Apr 30

Functional agility vs. technical solidity

10Scrum is about delivering value to the business right now and being agile when it comes to future wishes. Software architecture is about being prepared for the future. Those two don’t seem to match very well. Well, agile does not mean ignorant, and prepared does not mean ¨cast in concrete¨. So start doing, and never stop thinking!



It don’t think it was ever a conscious decision to not call myself an agile evangelist, but I was really happy with it anyway when I was talking with George last thursday. He said Scrum was both a blessing and and a curse for him. The curse was the fact that many people use it as an excuse to stop thinking about the future. They use Scrum as a religion, rather than as a tool.

I can relate to George’s frustration, but I personally have more experience with the opposite end of the spectrum: people who are unwilling (or unable) to build anything unless they are convinced it is the best solution, considering all current and future wishes they are aware of.

Both attitudes are serious problems. But hey, nothing a good retrospective can’t fix, right (or am I being too religious about that)?


But even if you have honest and open communication between both parties: what is the right balance in this apparent trade-off between functional agility and technical solidity? In my opinion there are two problems at hand:

1. Dealing with future wishes.

2. Ensuring good enterprise application integration.

Future wishes

Consider 2 stories: A and B. Story A must be delivered in the current sprint, and the related story B might have to be delivered in a future sprint. The next table shows the estimates for various technical solutions for these stories.

Solution X at first, solution Y later

Solution Y directly

Story A

100 manhours

120 manhours

Story B

200 manhours

120 manhours

As you can see, in the current sprint the team can choose to spend an extra 20 hours and possibly save 80 hours in the future. But if story B never makes it to a sprint, the 20 hours are lost. Simplifying the problem to this example makes it look like a gambling game, where you look at the stake, the likelihood and the prize, and then decide. Real life software development is rarely that simple. There usually also are related stories C, D, E and F, and then a bunch of things that nobody mentioned to the team or even thought of yet. Priorities will change and currently unknown details might require a solution Z that is much more work.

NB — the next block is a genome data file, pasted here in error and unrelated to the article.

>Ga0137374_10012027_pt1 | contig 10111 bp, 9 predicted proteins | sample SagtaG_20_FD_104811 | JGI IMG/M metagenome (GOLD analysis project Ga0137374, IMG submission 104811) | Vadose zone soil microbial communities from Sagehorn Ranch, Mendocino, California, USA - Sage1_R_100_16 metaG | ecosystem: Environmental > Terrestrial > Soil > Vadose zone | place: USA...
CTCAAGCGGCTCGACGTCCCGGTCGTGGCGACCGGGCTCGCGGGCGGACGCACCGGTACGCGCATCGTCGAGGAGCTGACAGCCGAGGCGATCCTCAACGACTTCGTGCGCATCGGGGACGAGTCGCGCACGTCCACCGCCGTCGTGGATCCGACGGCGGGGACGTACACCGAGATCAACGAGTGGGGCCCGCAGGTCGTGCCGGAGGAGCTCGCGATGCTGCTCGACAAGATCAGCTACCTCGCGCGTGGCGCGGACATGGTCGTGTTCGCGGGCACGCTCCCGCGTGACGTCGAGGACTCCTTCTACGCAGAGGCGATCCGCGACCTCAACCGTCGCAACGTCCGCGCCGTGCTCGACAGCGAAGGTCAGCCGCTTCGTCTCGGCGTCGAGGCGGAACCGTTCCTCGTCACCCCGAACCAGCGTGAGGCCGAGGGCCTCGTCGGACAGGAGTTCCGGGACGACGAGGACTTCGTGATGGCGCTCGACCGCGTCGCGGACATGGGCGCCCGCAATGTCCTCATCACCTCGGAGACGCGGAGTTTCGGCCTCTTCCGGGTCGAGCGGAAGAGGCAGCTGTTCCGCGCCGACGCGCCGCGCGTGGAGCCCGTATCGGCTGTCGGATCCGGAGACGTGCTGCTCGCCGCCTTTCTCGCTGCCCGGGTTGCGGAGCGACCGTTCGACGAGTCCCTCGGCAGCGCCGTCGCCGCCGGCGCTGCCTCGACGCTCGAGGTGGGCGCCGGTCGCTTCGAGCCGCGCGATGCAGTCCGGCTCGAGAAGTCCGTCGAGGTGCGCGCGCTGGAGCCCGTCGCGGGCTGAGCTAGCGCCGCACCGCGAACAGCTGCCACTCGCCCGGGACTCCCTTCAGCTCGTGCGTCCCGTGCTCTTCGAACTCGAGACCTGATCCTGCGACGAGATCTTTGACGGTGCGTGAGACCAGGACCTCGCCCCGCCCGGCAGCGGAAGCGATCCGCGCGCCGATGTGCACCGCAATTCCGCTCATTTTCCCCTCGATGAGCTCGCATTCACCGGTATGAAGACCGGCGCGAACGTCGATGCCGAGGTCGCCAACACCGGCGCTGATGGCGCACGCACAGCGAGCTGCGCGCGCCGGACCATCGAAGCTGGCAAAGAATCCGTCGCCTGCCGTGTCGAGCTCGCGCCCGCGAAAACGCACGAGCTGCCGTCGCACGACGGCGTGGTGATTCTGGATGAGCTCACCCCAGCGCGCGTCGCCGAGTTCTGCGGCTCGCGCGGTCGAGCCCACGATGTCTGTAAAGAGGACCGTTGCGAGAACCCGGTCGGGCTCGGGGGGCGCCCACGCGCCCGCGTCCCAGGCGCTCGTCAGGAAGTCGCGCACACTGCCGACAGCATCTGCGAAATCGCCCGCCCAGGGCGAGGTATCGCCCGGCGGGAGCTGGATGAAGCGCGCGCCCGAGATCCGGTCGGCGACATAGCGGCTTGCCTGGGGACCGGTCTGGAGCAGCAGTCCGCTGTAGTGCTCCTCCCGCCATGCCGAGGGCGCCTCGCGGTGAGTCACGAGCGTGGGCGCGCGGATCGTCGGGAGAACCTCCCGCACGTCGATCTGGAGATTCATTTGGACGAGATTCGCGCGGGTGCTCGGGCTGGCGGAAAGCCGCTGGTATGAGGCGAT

Am I saying that the team should only think about story A and choose the most straightforward solution for that? Not exactly. An important element of delivering high quality software, is building a solution that is likely to be stable. This is why most developers will refer to solution X as ¨quick and dirty¨. In the example of just stories A and B: in 9 out of 10 of the cases, spending the extra 20 hours for solution Y will result in better quality for story A in itself. In those cases it is best to just do that, regardless of the likelihood of story B.

Enterprise application integration

The second area where architecture principles and Scrum might conflict, is enterprise application integration. Scrum explicitly states that no one tells the development team how to turn product backlog into increments of potentially releasable functionality. How does this combine with the role and responsibilities of an enterprise architect, especially in an environment where the product is part of an integrated portfolio of products?

In my opinion, the freedom of the development team fully applies to the internal architecture of the product they’re developing. The team may consult the enterprise architect or other experts (and should do so certainly for expertises that are missing in the team), but in the end the internal ¨how¨ is the responsibility of the team itself.

When it comes to integration, the requirements that the product must comply to, must be imposed through the product backlog. There are three possible ways for this:

  1. As part of the definition of done – I don’t advise this, unless there is an integration requirement that applies to virtually all user stories.

  2. As separate user stories – I only advise this for integration requirements that have explicit business value by itself.

  3. As part of the acceptance criteria for each related user story. – This usually has my preference.

In all cases, the enterprise architect is a stakeholder, and the product owner must work with the enterprise architect to make sure that all integration requirements are taken into account on the product backlog. It’s also wise for the team and the the enterprise architect to have good contact with each other. They have separate responsibilities, but depend on each other to deliver.

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